Tuesday 3 September 2019


A Chinhoyi woman facing a US$35 000 adultery claim is seeking to challenge the constitutional validity of the law, which she says infringes upon her constitutional rights to freedom of association, privacy and equal protection of the law.

Ms Moreblessing Chabvonga is being sued for adultery damages for allegedly engaging in extra-marital relationship with Ms Jamiya Nyakudya’s now former husband, a magistrate at Chinhoyi magistrates’ courts.

Ms Chabvonga successfully stopped the civil trial before Justice Esther Muremba, saying she wants to challenge the constitutional validity of the common law delict of adultery.

Justice Muremba allowed Ms Chabvonga’s objection to have the trial proceed and referred the matter to the Constitutional Court to make a determination. She did not fault in granting the request for referral of constitutional challenge to the highest court on the land so that it can pronounce itself for the benefit of our jurisdiction. 

“Once that is done, the issue will be settled,” said the judge citing Section 2 of the Constitution, which states that “any law, practice, custom or conduct inconsistent with it is invalid to the extent of that inconsistency”.

In this ground-breaking case, the Constitutional bench will be asked to determine whether Ms Chabvonga’s argument that her rights to freedom of association, right to privacy and the right to equal protection to the law, is sustainable. Through her lawyer, Ms Ruvimbo Ruwona of Nyahuma’s Law Golden Stairs, Ms Chabvonga argued that the delict is unconstitutional because it allows only one party to extra marital affair to be sued, with the other party being spared.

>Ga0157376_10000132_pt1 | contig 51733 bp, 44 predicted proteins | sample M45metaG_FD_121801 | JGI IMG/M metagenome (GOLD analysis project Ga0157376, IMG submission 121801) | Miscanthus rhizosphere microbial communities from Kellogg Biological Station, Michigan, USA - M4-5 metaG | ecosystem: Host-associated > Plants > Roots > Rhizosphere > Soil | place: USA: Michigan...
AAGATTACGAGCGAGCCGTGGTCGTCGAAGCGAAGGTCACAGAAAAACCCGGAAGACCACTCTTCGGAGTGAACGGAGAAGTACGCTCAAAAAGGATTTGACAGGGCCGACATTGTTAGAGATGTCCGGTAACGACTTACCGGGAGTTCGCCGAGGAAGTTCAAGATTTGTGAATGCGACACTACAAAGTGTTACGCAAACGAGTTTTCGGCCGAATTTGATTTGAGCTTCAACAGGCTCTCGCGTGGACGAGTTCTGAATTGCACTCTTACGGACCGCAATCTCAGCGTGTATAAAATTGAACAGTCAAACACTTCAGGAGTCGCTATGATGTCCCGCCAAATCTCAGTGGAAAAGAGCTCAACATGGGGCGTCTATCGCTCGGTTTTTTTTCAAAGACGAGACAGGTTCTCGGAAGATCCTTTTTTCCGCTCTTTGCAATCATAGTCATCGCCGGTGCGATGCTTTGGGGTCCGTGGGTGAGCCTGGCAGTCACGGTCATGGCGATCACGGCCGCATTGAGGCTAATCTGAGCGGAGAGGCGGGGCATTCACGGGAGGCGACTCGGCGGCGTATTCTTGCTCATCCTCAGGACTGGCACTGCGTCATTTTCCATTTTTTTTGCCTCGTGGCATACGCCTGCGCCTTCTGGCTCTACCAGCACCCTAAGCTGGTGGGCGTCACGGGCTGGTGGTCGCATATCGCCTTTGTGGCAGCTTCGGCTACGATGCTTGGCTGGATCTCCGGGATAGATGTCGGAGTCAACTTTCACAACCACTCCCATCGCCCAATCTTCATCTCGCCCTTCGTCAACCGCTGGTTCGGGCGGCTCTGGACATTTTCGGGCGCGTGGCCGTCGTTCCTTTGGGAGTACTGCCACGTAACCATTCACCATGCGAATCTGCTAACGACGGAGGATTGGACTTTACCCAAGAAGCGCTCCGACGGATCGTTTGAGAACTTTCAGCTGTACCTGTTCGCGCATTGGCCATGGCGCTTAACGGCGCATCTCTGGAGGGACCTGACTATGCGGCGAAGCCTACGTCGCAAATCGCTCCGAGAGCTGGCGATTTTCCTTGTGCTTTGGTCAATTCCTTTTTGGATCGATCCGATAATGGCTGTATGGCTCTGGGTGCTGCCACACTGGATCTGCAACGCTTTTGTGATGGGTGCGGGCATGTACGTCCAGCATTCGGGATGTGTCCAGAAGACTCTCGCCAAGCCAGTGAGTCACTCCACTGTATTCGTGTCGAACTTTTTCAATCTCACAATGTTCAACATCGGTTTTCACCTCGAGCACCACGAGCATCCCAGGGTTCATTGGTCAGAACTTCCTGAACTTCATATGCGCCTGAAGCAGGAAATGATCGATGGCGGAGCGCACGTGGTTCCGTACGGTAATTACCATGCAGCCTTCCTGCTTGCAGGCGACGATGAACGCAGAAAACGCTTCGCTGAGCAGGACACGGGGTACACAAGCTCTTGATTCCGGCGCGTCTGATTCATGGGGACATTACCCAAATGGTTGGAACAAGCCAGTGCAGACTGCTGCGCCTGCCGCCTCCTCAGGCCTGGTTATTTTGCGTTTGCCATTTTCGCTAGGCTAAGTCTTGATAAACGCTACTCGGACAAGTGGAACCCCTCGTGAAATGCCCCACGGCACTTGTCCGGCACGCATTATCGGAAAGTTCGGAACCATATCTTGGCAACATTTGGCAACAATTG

“To this end, the claim of adultery damages is inconsistent with the right to equal protection and benefit of the law,” said the lawyer.

On the right to privacy and freedom of association, it is Ms Ruwona’s contention that in defending the adultery claim, the private life of the third party (Ms Chabvonga) being sued is placed under a microscope, leading to the exposure of details of her sexual relationship with a consenting adult, who might be a guilty spouse. 

“This is a clear violation of the rights to privacy and freedom of association,” she argued.

The constitutional issues which Ms Chabvonga raised, argued Ms Ruwona, have merit given that in other jurisdictions where there are comparable constitutional provisions, the delict of adultery has been deemed unconstitutional.

“There is no justification to penalise a third party for adultery,” she said.

“It is unjustifiable in any democratic society and not even the limitation of rights provided for in Section 86 of the Constitution can justify the violation of the fundamental rights in an adultery suit.”

In her counter argument, Ms Nyakudya, a self-actor, told the court that the constitutional issue raised was unsustainable, arguing that it was manifestly without foundation. It was her submission that the rights Ms Chabvonga claimed were infringed by the delict of adultery  and are not absolute as they are subject to limitation in terms of Section 86 of the Constitution.

“The limitation of these rights by the delict of adultery is fair, reasonable, necessary and justifiable in a democratic society,” she argued. 

“The delict of adultery is constitutional because it seeks to punish third parties for failing to respect the sanctity of marriage.” Herald


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